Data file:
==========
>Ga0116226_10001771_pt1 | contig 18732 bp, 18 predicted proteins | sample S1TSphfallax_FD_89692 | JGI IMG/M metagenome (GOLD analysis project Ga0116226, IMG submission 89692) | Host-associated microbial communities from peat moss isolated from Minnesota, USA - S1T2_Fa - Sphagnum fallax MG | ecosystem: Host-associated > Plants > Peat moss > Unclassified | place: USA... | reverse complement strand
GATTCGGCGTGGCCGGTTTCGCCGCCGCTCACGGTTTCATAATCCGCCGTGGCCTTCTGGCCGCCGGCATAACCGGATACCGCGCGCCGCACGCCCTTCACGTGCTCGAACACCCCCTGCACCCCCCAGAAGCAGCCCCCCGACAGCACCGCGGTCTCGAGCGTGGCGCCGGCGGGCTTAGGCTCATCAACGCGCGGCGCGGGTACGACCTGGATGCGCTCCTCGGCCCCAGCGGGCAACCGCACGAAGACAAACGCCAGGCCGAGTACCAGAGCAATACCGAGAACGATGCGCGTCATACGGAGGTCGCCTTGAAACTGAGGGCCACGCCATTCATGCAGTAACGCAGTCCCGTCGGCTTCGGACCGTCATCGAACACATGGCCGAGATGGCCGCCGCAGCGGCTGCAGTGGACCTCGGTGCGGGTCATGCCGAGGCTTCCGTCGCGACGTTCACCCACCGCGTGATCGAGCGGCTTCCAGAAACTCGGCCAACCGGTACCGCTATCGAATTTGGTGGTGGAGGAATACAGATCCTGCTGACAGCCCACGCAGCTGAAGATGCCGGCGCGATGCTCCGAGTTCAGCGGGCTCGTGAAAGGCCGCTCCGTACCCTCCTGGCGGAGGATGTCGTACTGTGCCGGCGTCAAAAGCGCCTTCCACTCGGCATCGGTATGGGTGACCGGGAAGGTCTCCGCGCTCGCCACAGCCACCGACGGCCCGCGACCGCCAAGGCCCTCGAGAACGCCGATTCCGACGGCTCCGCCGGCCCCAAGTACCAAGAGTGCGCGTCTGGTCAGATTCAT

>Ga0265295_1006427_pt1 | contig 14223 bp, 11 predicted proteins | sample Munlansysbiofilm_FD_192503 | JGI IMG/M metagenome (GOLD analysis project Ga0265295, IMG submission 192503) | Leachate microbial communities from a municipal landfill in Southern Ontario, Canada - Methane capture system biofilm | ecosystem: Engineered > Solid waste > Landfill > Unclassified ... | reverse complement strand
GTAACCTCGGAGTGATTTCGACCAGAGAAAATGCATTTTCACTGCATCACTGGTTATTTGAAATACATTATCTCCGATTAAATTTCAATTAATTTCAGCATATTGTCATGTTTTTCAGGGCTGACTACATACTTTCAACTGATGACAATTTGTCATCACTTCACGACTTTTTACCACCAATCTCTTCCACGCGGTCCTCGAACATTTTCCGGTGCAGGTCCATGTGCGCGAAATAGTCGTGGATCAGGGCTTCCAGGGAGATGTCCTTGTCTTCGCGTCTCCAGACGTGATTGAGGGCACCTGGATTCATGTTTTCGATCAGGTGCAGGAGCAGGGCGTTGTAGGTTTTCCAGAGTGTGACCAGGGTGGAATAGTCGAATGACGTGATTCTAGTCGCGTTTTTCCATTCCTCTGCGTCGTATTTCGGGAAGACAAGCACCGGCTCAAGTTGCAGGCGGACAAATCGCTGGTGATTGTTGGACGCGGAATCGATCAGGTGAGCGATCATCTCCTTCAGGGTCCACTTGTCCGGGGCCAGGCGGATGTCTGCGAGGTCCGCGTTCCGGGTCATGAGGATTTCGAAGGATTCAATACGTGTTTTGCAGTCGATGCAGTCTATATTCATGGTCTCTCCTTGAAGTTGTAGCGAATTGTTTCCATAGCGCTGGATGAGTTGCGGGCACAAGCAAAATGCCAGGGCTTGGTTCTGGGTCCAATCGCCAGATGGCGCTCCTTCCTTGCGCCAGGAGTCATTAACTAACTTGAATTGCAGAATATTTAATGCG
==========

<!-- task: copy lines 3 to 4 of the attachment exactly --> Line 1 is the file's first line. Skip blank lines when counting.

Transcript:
>Ga0265295_1006427_pt1 | contig 14223 bp, 11 predicted proteins | sample Munlansysbiofilm_FD_192503 | JGI IMG/M metagenome (GOLD analysis project Ga0265295, IMG submission 192503) | Leachate microbial communities from a municipal landfill in Southern Ontario, Canada - Methane capture system biofilm | ecosystem: Engineered > Solid waste > Landfill > Unclassified ... | reverse complement strand
GTAACCTCGGAGTGATTTCGACCAGAGAAAATGCATTTTCACTGCATCACTGGTTATTTGAAATACATTATCTCCGATTAAATTTCAATTAATTTCAGCATATTGTCATGTTTTTCAGGGCTGACTACATACTTTCAACTGATGACAATTTGTCATCACTTCACGACTTTTTACCACCAATCTCTTCCACGCGGTCCTCGAACATTTTCCGGTGCAGGTCCATGTGCGCGAAATAGTCGTGGATCAGGGCTTCCAGGGAGATGTCCTTGTCTTCGCGTCTCCAGACGTGATTGAGGGCACCTGGATTCATGTTTTCGATCAGGTGCAGGAGCAGGGCGTTGTAGGTTTTCCAGAGTGTGACCAGGGTGGAATAGTCGAATGACGTGATTCTAGTCGCGTTTTTCCATTCCTCTGCGTCGTATTTCGGGAAGACAAGCACCGGCTCAAGTTGCAGGCGGACAAATCGCTGGTGATTGTTGGACGCGGAATCGATCAGGTGAGCGATCATCTCCTTCAGGGTCCACTTGTCCGGGGCCAGGCGGATGTCTGCGAGGTCCGCGTTCCGGGTCATGAGGATTTCGAAGGATTCAATACGTGTTTTGCAGTCGATGCAGTCTATATTCATGGTCTCTCCTTGAAGTTGTAGCGAATTGTTTCCATAGCGCTGGATGAGTTGCGGGCACAAGCAAAATGCCAGGGCTTGGTTCTGGGTCCAATCGCCAGATGGCGCTCCTTCCTTGCGCCAGGAGTCATTAACTAACTTGAATTGCAGAATATTTAATGCG